The Fellowship of Life
Christianity and Vegetarianism - what a challenge this seems to present to the church-going Christian, despite vegetarianism's enormous and continuing growth outside the Church. Why should it be so? Are not the cows, pigs and sheep themselves vegetarian, all creatures of the same Creator? Why is our caring limited to our non-vegetarian dogs and cats whom we put gently to sleep when the time comes in order to spare them sickness and pain, while we cause healthy "food" animals and birds the fear and suffering which are inseparable from the journey to the slaughter-house; and the very act of slaughter itself, no matter how "humanely" done? There is, of course, no such thing as "humane slaughter" - the term simply pulls the wool over the eyes of meat-eaters, blinding them to the horror and evil of slaughter.
Although the writer has come across several books which indicate that the Bible has been interfered with, and that the Bible as we know it today has omissions and contains interpolations and falsifications, there is still much to support vegetarianism as an ideal, non-hurting way of life that is so much more in accord with the compassionate spirit of Jesus' teaching than is the cruel taking of the lives of God's sentient creatures. Did he not say that He came to fulfil the Law, not to destroy it? The very first dietary instructions in the Bible are vegetarian - in Genesis 1:29 we read:
Then comes Exodus 20:13 with its Commandment, Thou shalt not kill (no particular species is mentioned).
In Proverbs 6:16-17 we have,
And in Isaiah there is
and again in Hosea 2:18:
Ezekiel, in Chapter 4, Verse 9, is given a list of suitable foods:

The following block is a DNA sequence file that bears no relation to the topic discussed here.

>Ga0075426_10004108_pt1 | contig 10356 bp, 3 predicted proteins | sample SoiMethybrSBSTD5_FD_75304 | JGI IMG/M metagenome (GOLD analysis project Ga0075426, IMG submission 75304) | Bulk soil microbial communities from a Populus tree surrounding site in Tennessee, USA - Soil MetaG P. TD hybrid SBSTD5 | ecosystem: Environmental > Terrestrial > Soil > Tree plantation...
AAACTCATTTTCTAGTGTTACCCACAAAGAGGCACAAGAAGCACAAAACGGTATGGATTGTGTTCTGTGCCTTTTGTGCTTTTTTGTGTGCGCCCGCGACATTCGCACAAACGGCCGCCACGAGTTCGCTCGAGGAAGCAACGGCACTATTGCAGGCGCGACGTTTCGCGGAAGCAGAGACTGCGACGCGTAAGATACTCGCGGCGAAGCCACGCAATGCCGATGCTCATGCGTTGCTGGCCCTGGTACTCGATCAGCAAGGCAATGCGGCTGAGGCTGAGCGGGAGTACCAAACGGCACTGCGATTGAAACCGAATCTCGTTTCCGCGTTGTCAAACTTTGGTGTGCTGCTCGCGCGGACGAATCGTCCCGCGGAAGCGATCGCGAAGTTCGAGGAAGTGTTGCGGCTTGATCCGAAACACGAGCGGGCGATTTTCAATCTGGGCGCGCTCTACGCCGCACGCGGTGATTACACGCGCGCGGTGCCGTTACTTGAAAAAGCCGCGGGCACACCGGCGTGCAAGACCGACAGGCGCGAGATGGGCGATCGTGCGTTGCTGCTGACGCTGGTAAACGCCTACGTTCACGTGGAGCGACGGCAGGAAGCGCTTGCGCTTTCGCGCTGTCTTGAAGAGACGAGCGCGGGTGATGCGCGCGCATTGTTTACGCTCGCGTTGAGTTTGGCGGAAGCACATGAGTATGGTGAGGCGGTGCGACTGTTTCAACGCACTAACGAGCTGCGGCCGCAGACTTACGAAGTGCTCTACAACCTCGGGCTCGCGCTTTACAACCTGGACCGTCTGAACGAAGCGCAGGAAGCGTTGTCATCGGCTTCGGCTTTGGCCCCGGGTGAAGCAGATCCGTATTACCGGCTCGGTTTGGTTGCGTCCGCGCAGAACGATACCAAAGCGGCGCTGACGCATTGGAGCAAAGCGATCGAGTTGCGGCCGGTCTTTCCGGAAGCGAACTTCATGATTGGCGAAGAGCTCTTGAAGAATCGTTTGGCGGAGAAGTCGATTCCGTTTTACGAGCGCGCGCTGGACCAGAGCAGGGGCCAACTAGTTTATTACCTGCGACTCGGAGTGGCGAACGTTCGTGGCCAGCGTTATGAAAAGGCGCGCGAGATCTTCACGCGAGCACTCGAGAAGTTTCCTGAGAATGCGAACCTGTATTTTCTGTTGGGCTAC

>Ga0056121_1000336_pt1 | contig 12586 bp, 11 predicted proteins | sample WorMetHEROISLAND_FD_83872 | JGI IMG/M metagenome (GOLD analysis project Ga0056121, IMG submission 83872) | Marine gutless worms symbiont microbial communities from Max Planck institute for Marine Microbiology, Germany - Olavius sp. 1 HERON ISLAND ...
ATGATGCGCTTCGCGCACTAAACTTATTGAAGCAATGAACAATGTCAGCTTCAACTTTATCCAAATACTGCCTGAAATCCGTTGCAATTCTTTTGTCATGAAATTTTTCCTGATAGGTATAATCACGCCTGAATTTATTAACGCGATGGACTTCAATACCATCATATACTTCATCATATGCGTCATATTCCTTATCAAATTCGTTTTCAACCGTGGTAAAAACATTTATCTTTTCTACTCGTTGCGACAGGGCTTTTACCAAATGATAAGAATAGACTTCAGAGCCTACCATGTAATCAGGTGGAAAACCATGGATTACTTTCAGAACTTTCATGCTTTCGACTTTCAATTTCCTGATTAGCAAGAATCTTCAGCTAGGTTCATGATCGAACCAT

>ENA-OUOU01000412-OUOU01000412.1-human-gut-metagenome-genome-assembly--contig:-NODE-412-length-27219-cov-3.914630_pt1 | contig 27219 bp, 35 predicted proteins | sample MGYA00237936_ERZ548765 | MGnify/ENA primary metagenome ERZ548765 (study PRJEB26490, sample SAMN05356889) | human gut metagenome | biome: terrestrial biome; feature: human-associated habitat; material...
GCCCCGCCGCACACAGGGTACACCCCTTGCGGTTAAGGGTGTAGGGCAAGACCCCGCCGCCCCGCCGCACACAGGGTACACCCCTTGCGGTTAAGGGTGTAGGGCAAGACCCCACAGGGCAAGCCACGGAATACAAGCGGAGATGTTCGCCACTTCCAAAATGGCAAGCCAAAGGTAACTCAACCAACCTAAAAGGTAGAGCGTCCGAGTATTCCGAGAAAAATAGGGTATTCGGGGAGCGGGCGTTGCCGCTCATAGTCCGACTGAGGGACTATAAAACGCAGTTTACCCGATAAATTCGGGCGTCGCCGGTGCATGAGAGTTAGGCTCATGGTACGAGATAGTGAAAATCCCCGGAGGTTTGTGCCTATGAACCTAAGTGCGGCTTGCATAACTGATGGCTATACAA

In the New Testament we are told that the meat of John the Baptist was locusts (beans) and wild honey (Mathew 3:4). James, too, in Chapter 2 of his Epistle, says:
So what of Jesus, would he have fallen below these high ideals? It is nothing short of blasphemy to think of Him cutting the throat of a lamb to eat it. He Himself said that He came to fulfill the law, not to destroy it and He warned that His teachings would be betrayed and the elect deceived. And so it has proved to be, beginning with the Council of Nicea in AD 325 when the manuscripts were considerably tampered with in the interests of what was regarded as orthodoxy. And so down to the present day, when the orthodox Church, far from condemning killing for food actually encourages it, especially the mass-slaughter of millions of God's creatures to celebrate the birth of Jesus. Harvest Thanksgiving services can even be suspect; e.g. the one broadcast on BBC/TV in 1984 which filled me with horror and sadness with its emphasis on the rearing of cattle and pigs, and this year's (1986) included dairy-farming.
We are commanded to 'love the Lord our God with all our hearts and with all our souls and with all our minds and with all our strength, and our neighbour as ourselves.' I feel sure that were He here today, Jesus would add 'all creation'.
But it is not only Christians who are missing the mark of their high calling by ignoring the non-hurting, non-destroying way of life as being applicable to them. Vegetarians, too, are missing the mark of their high calling, if they, because of the orthodox Church's failure to promote what they see as the ideal way of living deride all religion and do not acknowledge that they are what they are because of God's spirit within them, and which is calling them to even higher things, via the Ten Commandments, the Sermon on the Mount, the suffering of Jesus, to complete reconciliation with God - which is what religion is all about.
He who has ears to hear, let him hear.
The FoL Killing for Food table appears on the next page followed by:
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